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One of the Perl file test operators, -T tells you if a file is a text file. A text file in this context means that when some of the file is read, it seems like text to Perl.

Aside from being one of Perl's X-File tests, -T is also a command line switch for taint mode.

Here are two ways to turn on taint mode:
[user@host user]$ perl -T myscript.pl -- use the -T switch at command line execution
#!/usr/bin/perl -T -- add it to the first line of your script

While running in taint mode, Perl will check for tainted data. If it is found, you are likely to recieve an error message:
Insecure $ENV{PATH} while running with -T switch at script line 4.

Data is said to be tainted if it is coming in from any external source such as an opened file, an $ENV variable or a command line argument. CGI programmers are encouraged to use taint mode in all of their CGI scripts as a security precaution. Any setuid scripts should also be taint checked.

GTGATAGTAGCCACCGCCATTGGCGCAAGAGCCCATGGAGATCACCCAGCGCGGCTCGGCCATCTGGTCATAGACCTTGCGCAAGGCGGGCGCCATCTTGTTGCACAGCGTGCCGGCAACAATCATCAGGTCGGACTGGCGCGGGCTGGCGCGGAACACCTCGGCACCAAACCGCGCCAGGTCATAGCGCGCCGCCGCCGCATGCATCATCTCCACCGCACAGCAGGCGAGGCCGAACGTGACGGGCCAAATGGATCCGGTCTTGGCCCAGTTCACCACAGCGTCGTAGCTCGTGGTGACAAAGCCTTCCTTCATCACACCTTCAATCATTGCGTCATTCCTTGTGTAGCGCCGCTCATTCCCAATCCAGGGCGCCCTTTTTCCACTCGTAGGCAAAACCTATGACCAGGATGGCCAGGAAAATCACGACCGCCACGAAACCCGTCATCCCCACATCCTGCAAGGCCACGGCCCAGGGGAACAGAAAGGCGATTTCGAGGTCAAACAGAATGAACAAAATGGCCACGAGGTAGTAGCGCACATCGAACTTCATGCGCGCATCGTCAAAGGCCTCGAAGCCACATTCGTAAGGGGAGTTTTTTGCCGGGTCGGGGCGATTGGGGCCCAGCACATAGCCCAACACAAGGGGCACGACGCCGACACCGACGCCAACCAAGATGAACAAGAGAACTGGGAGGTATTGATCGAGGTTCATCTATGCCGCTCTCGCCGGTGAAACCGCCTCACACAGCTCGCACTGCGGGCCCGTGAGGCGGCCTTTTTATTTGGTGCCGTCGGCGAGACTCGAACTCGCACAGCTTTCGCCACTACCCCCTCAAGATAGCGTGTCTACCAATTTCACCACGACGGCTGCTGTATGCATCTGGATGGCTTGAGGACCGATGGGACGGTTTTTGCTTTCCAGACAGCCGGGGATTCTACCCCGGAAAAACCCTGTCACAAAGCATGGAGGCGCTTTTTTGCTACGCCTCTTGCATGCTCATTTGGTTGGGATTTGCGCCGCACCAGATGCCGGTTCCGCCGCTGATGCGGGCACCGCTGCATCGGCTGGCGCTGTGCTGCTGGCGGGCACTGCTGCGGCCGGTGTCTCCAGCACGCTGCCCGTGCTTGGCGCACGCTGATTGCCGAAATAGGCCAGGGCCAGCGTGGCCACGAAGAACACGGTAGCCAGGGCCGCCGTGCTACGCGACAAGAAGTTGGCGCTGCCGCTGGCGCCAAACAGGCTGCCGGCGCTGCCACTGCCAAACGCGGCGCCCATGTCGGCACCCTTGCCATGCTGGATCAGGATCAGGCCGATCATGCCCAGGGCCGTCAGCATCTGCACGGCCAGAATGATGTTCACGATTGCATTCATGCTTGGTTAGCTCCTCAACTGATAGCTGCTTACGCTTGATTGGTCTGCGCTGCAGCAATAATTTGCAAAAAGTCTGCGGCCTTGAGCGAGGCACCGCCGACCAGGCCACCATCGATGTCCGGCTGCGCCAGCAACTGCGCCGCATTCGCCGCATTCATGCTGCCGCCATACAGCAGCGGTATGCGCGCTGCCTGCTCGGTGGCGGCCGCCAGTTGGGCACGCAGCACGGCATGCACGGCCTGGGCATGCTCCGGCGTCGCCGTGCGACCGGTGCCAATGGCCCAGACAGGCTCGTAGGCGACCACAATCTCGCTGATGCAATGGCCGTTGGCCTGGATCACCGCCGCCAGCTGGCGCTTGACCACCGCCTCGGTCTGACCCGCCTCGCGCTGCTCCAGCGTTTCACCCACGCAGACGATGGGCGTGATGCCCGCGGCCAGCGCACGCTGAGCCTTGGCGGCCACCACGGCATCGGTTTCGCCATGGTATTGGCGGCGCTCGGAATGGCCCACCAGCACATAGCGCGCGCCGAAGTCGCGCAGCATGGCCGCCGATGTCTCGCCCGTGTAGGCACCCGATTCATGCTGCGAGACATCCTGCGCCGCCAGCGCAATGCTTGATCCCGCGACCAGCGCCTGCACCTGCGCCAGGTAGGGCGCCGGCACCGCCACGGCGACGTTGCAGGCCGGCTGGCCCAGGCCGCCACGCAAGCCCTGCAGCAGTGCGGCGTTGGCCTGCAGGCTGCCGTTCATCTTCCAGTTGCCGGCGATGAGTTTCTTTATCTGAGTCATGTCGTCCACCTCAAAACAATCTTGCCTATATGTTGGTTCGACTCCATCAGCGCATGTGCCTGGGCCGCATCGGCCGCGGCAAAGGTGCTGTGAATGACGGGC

To un-taint tainted data, you can use a simple regular expression such as the following:
$var =~/^([\w.-]+)/; (from The Perl Cookbook)
$var = $1;

The problem with using taint mode is that code like the above may be needed throughout your program. This means extra overhead. For this reason, it is generally not a good idea to use taint mode if it is not needed. That is, if your program is not a CGI, setuid, or setgid script.

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